(NaturalNews) Men who undergo a hormone deprivation treatment for prostate cancer are significantly more likely to suffer from fractures, and many of the men who suffer from fractures are significantly more likely to die, according a study conducted by researchers from the Cancer Institute of New Jersey, the University of Medicine and Dentistry of New Jersey-Robert Wood Johnson Medical School and published in the journal BJU International.
The study was funded by the National Cancer Institute and the Robert Wood Johnson Foundation.
"Our findings suggest that treating men having a high baseline risk of fracture with long-term androgen deprivation therapy may have serious adverse consequences," senior author Grace Lu-Yao said.
The study focused on a prostate cancer treatment known as androgen deprivation therapy (ADT), which is often used in men who are considered poor candidates for radiation therapy or surgery. The goal of ADT is to starve the tumor of the hormones that it uses for growth, thereby slowing or halting its progression. Yet prior studies have shown that ADT appears to increase the risk of bone fractures and other skeletal problems, such as lowered bone mineral density.
The researchers analyzed medical and demographic information from the Surveillance, Epidemiology, and End Results (SEER)-Medicare linked database on 75,994 men over the age of 65 who had been diagnosed with localized prostate cancer between 1992 and 2007. Based on the presence or absence of certain medical conditions (including diabetes, liver disease, paralysis, and alcohol and cigarette use) within one year before cancer diagnosis, the researchers rated the men for risk of skeletal complications such as fracture.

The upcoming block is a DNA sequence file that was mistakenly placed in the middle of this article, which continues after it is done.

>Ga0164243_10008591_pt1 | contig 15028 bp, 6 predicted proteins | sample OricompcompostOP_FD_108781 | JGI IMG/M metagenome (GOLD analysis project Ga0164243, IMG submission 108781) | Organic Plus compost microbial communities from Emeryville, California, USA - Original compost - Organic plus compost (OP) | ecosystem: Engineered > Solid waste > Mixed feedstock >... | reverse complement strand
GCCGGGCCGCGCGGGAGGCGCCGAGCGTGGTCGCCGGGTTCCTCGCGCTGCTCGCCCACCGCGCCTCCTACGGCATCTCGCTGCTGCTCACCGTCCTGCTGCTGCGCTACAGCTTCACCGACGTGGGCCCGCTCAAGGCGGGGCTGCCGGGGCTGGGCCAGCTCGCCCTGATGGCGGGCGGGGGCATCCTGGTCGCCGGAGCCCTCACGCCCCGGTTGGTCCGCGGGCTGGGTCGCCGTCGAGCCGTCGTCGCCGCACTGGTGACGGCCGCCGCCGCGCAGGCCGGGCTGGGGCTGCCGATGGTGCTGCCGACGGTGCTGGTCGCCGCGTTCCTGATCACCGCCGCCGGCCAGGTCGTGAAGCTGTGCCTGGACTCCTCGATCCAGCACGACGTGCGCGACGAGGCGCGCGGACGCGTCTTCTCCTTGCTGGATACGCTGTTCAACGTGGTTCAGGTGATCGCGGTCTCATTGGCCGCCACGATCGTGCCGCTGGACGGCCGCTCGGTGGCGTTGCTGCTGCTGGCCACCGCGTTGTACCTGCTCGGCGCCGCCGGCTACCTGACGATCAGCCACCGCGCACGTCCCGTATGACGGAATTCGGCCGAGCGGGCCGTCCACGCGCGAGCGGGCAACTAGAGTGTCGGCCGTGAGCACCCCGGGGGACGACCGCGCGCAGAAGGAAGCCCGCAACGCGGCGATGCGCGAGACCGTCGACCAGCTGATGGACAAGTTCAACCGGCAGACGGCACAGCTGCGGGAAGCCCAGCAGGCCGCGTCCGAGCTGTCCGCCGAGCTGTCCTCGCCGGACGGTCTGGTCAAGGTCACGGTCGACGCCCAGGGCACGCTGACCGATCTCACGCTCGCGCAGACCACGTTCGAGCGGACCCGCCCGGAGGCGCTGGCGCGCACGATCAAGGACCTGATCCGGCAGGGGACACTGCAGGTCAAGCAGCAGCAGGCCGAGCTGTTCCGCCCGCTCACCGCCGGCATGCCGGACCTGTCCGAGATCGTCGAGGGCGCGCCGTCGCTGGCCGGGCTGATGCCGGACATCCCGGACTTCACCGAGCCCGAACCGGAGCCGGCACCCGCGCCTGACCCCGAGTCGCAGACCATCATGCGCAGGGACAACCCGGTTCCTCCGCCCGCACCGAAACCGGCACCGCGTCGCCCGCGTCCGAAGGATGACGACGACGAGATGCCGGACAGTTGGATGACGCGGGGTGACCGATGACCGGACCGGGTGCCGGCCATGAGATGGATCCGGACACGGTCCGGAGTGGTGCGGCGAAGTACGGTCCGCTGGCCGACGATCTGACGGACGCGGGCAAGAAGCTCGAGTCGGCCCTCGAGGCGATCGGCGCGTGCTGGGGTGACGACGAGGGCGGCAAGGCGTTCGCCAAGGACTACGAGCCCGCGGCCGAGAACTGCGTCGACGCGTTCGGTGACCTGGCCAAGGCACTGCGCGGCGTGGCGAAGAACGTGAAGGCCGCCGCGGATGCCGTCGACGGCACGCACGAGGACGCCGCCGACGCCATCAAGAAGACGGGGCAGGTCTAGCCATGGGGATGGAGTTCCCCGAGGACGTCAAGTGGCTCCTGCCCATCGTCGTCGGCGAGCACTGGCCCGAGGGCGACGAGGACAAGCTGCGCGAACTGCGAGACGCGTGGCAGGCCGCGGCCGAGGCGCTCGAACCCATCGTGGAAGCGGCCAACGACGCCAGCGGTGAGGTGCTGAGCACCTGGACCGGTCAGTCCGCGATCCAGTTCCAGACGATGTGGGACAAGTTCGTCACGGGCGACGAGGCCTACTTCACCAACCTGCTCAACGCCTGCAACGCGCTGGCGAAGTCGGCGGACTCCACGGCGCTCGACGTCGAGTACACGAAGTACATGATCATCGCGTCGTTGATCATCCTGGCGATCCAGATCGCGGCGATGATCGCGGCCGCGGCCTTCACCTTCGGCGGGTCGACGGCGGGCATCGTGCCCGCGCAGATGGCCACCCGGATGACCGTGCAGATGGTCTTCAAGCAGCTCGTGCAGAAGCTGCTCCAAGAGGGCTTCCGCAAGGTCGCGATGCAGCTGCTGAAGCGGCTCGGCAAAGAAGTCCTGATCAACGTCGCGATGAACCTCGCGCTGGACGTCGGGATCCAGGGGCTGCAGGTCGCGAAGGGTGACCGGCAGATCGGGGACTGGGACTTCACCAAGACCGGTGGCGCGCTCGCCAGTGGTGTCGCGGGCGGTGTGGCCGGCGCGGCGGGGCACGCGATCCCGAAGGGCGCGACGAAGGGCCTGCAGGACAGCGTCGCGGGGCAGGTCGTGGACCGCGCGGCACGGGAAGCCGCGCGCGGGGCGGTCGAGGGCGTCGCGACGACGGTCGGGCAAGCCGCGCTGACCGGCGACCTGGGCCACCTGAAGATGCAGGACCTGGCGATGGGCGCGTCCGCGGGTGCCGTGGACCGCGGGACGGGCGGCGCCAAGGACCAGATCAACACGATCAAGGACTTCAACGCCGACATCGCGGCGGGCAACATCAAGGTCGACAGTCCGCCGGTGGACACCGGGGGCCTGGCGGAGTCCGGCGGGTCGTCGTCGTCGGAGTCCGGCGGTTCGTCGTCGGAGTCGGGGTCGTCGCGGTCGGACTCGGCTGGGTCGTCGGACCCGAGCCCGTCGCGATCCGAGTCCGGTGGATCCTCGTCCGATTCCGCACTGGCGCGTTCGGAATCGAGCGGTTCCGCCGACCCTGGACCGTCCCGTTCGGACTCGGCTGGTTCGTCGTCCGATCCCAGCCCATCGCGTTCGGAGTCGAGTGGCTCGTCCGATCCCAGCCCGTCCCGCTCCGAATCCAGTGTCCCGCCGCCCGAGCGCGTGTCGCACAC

No data was available as to which patients were taking bisphosphonates, which can slow the bone loss associated with ADT. No information on height and weight (which can be related to risk factors) was available, either.
40 percent higher death rate
During the 12 years following ADT, more than 58 percent of the men classified as high risk developed a fracture, in contrast with only 38 percent of the men classified as low risk. The researchers also found that men at high risk were actually more likely to be assigned to ADT than men at low risk, and that men who received ADT alone typically received a higher dose of hormone-suppressing drugs than men who received ADT in combination with other therapies.
Among men who received a fracture, the risk of death for the following two years was 40 percent higher than for comparable men in the fracture-free group.
The findings will likely add to the ongoing debate over prostate cancer screening and treatment. Growing numbers of health professionals are calling for fewer men to undergo treatment for prostate cancer, since the vast majority of cases consist of slow-growing cancers in older men who will likely die of other causes without ever developing symptoms. For example, a 2010 study published in the Journal of the National Cancer Institute concluded that even without treatment, 97 percent of men diagnosed with early-stage prostate cancer would not die from the disease.